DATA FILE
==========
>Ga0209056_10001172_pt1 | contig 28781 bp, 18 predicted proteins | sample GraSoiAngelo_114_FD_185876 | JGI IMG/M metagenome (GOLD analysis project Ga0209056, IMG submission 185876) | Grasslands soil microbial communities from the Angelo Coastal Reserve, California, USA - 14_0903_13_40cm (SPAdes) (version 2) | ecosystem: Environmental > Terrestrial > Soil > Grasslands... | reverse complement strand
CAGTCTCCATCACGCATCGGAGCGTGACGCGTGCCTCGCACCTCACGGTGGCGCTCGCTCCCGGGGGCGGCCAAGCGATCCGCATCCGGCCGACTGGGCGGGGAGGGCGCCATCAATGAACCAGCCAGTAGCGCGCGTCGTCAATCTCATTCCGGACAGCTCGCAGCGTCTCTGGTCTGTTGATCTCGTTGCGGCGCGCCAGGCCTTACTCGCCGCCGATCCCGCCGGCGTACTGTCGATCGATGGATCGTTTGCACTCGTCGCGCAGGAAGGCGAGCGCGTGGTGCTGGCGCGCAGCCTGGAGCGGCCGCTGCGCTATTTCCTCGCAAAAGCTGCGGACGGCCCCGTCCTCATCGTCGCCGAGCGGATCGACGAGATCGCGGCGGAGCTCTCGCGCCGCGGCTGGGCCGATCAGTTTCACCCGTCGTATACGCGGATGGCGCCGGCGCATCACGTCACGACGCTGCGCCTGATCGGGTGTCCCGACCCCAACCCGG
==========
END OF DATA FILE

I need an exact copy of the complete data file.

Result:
>Ga0209056_10001172_pt1 | contig 28781 bp, 18 predicted proteins | sample GraSoiAngelo_114_FD_185876 | JGI IMG/M metagenome (GOLD analysis project Ga0209056, IMG submission 185876) | Grasslands soil microbial communities from the Angelo Coastal Reserve, California, USA - 14_0903_13_40cm (SPAdes) (version 2) | ecosystem: Environmental > Terrestrial > Soil > Grasslands... | reverse complement strand
CAGTCTCCATCACGCATCGGAGCGTGACGCGTGCCTCGCACCTCACGGTGGCGCTCGCTCCCGGGGGCGGCCAAGCGATCCGCATCCGGCCGACTGGGCGGGGAGGGCGCCATCAATGAACCAGCCAGTAGCGCGCGTCGTCAATCTCATTCCGGACAGCTCGCAGCGTCTCTGGTCTGTTGATCTCGTTGCGGCGCGCCAGGCCTTACTCGCCGCCGATCCCGCCGGCGTACTGTCGATCGATGGATCGTTTGCACTCGTCGCGCAGGAAGGCGAGCGCGTGGTGCTGGCGCGCAGCCTGGAGCGGCCGCTGCGCTATTTCCTCGCAAAAGCTGCGGACGGCCCCGTCCTCATCGTCGCCGAGCGGATCGACGAGATCGCGGCGGAGCTCTCGCGCCGCGGCTGGGCCGATCAGTTTCACCCGTCGTATACGCGGATGGCGCCGGCGCATCACGTCACGACGCTGCGCCTGATCGGGTGTCCCGACCCCAACCCGG